RemeGenix works with a variety of different collaborators in order to cost-effectively, and efficiently develop its pipeline. Specifically, RemeGenix has relied on its scientific founder for substantially all of its pre-clinical research and development to date, and has lined up additional partners to work with the Company on the next developmental milestones including but not limited to: drug optimization, manufacturing, and pre-clinical and clinical development activities.

To this end, RemeGenix works with various specialized contract research organizations (CROs) on various activities that would be cost prohibitive (or simply inefficient) to perform internally. At the same time, this virtual model of operating leverages the expertise of a team of experts who have routine experience with and exposure to the FDA. The Company is open to additional collaborations in its Therapeutic pipeline MoBA, as well as its Drug Development platform NoMAD.

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RemeGenix is developing MoBA; a disease modifying drug to treat Alzheimer's disease. MoBA has one of the best possible safety and efficacy profile, among all of the drug candidates currently in development. The Company's therapeutic and platform technologies were developed from a comprehensive understanding of the relationship between a protein named BRI2 and Amyloid Precursor Protein (APP). BRI2 was found, by Dr. D'Adamio, to be the natural binding partner of APP, and is responsible for protecting APP from being cleaved (cut into smaller pieces) by a variety of different proteins/secretases including the beta and gamma secretases.
Importantly, individuals who have a lack of functional BRI2 have been found to have significant cognitive deficits, and similarly the mice Dr. D'Adamio created, the basis for our NoMAD platform technology, demonstrated the same cognitive deficits that are also associated with Alzheimer's disease.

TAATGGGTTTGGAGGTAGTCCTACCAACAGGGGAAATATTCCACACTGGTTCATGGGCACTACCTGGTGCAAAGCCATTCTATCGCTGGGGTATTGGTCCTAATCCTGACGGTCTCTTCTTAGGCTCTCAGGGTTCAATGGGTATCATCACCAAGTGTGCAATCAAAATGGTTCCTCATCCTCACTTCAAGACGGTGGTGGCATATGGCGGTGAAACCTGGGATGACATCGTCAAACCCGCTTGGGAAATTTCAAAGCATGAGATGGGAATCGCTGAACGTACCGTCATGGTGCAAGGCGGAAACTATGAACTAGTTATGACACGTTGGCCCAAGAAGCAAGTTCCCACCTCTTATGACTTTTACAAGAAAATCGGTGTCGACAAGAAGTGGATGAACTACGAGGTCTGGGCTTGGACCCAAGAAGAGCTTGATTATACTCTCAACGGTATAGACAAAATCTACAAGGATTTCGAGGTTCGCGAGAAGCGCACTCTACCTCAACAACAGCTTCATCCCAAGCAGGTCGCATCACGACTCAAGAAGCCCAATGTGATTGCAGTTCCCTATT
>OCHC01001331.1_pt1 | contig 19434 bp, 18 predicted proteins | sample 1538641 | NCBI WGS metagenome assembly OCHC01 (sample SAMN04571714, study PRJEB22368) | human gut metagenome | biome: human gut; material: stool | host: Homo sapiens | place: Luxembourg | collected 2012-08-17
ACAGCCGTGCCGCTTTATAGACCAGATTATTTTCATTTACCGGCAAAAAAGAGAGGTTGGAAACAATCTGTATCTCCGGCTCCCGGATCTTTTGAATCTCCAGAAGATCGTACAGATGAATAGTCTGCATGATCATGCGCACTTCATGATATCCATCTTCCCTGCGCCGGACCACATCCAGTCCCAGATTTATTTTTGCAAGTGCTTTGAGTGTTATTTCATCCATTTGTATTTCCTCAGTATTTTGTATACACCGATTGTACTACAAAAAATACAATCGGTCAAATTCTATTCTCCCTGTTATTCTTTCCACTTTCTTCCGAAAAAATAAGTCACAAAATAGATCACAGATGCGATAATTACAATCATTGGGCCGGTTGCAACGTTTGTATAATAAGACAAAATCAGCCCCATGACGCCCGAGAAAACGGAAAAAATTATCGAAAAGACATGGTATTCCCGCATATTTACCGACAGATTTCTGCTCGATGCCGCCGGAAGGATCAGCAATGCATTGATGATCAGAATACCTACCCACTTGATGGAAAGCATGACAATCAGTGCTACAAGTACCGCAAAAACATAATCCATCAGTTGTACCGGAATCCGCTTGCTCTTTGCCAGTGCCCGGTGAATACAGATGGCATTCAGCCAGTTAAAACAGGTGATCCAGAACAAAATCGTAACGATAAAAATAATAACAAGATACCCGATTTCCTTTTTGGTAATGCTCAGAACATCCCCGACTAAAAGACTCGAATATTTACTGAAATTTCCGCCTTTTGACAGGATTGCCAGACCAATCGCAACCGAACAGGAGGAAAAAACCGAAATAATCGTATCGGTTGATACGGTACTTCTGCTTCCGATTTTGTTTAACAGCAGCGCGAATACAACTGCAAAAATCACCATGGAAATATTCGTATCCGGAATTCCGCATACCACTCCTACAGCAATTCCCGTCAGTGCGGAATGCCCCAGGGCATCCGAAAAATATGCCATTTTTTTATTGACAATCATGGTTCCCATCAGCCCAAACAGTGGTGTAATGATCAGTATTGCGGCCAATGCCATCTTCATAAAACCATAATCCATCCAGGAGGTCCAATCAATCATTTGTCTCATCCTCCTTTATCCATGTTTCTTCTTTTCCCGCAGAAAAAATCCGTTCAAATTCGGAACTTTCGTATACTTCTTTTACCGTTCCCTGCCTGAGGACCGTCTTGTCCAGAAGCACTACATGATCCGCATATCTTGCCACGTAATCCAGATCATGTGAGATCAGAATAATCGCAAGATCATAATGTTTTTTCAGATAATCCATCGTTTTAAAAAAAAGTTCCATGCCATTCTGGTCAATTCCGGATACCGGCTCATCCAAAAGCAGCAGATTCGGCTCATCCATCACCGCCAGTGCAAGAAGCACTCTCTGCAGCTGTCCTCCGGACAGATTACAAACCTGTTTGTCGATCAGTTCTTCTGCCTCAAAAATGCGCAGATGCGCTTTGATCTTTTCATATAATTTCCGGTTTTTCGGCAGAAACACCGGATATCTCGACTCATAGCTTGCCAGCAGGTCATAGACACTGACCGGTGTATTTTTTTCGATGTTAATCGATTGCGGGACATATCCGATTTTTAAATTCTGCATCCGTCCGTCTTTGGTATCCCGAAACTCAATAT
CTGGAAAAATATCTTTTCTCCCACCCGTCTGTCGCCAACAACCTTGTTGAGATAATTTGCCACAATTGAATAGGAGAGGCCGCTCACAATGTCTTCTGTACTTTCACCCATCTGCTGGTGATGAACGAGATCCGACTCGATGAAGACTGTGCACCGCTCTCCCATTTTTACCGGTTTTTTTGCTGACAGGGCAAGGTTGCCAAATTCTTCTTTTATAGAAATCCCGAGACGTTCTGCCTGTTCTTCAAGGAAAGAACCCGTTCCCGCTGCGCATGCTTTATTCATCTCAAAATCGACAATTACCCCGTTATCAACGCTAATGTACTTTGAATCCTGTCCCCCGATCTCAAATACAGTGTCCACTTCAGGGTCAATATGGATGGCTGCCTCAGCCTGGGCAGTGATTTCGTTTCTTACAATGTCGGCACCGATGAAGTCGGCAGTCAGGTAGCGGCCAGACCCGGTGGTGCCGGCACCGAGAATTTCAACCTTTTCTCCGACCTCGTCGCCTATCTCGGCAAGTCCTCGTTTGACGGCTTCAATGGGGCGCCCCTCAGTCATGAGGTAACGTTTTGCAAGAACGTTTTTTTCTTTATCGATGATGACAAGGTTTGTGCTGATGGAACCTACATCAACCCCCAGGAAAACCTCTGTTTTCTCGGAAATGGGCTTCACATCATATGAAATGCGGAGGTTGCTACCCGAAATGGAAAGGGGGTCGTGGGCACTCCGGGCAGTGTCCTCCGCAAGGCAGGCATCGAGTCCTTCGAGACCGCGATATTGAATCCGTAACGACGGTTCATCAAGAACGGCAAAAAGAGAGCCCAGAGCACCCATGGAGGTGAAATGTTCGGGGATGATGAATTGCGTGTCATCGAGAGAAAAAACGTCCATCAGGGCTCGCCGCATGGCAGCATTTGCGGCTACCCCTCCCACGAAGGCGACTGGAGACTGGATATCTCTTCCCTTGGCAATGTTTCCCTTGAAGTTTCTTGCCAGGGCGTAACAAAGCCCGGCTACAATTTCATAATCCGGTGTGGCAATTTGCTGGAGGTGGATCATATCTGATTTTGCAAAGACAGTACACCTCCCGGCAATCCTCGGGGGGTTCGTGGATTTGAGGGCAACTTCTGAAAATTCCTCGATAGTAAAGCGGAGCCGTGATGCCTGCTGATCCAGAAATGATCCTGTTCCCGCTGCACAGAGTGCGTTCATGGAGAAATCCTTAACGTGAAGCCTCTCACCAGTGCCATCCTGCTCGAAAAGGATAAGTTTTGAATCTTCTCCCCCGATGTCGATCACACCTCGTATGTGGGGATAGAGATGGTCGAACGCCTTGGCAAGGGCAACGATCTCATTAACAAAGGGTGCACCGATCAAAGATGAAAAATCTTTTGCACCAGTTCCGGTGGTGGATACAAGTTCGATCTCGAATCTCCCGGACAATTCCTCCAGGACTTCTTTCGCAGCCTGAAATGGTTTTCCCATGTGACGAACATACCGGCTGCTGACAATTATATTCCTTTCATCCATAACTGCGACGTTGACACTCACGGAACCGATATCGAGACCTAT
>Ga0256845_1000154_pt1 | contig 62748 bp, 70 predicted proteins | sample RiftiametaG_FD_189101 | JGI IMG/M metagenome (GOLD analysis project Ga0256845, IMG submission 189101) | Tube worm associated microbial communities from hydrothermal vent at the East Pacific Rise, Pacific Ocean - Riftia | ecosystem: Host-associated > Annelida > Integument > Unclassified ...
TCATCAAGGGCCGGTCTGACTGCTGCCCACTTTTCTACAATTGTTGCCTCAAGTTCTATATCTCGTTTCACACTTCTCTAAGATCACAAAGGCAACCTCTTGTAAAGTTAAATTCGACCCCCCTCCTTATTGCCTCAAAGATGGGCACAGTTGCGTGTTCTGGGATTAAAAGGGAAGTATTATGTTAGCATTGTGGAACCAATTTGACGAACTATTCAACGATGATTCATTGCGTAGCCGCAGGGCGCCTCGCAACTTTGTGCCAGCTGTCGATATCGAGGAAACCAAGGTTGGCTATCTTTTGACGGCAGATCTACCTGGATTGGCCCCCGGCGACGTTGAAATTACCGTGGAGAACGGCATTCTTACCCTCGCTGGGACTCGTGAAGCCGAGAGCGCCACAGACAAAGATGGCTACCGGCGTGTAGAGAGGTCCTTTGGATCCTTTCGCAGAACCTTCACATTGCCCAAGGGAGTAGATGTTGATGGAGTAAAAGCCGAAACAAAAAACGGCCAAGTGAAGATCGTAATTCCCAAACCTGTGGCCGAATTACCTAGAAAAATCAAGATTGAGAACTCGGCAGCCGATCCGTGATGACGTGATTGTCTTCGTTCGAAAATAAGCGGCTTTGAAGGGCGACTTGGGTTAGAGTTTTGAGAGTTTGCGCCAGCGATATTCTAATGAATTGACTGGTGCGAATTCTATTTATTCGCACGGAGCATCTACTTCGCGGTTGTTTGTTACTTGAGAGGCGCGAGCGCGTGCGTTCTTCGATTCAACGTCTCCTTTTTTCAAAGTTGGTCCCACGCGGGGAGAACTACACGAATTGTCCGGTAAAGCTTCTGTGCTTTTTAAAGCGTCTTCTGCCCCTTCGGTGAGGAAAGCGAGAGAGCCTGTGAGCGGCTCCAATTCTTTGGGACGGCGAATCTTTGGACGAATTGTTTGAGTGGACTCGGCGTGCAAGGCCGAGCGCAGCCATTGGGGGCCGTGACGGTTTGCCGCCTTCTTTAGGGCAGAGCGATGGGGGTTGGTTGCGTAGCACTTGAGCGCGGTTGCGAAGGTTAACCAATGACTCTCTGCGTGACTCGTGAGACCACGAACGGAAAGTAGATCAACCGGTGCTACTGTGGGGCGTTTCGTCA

Recovery of this cognitive decline was observed in all of the following scenarios:
  • Increasing the levels of BRI2 in models of dementia
  • Decreasing the levels of APP in our NoMAD models
  • Administering MoBA in models of dementia

This proof of concept data is the basis for our pre-clinical and clinical development efforts to continue to development MoBA as a clinical candidates. RemeGenix technology has several competitive advantages over current solutions, and thus may be of interest to partners for the following reasons:

  • Our MoBA pipeline represents a new therapeutic approach that has been shown to specifically modulate beta secretase access to APP, for example limiting the production of byproducts of APP such as:
    • C99, Abeta, AICD, sAPPbeta among others
  • The mechanism of action of our pipeline is specific and is less likely to inhibit normal, ongoing biological processes. Current alternatives focusing on divergent pathways will more likely have side effects when administered to patients, and have shown such side effects in recent clinical trials.
  • RemeGenix' technology has the potential to compete on a cost and efficacy basis with other products in this disease space.
  • RemeGenix' technology is potentially applicable to multiple types of dementia and cognitive disorders.
  • RemeGenix' approach has been validated in animal models of disease as well as a human disease.
RemeGenix' Novel Models of Alzheimer’s and Dementia are specifically designed animal models that will serve as a drug development platform for not only RemeGenix' internal needs, but will also serve as a catalyst for a number of different partnership opportunities.

The Company’s co-founder has recently published several manuscripts discussing the most recent and compelling data, and the Company will continue to work diligently to ensure that this model will become one of the preferred animal models used in the development of drugs to treat Alzheimer’s and/or dementia today.

We are hopeful that the industry in general will realize, from the recent failures in this space, that the existing models are not appropriate, and that they lack biological relevance to the human disease.

Our models are biologically relevant to existing human dementia and have been shown to have significant cognitive decline independently of plaque formation. Dr. D'Adamio developed this model by mimicking the genetics of human disease, instead of developing a model with a specific pathological readout. By creating genetically faithful models, we will be able to rapidly and accurately translate our drug development efforts to the clinic, and significantly reduce our risk of failure.
Problems with Current Models: As discussed above, the existing models of AD are faulty, and have been built on a preconceived idea that plaques are the key to the cause of the disease. Unfortunately, in order to generate Amyloid plaques in mice, researchers have discovered that gross over-expression (thus making the model irrelevant to human biology) of many human mutations in mice is necessary. This has resulted in the generation of models that are genetically irrelevant to human disease.

The fact that numerous therapeutic approaches that have showed promise in mice but have failed in humans is a strong indication that these mice do not model the true pathogenic mechanisms of human AD.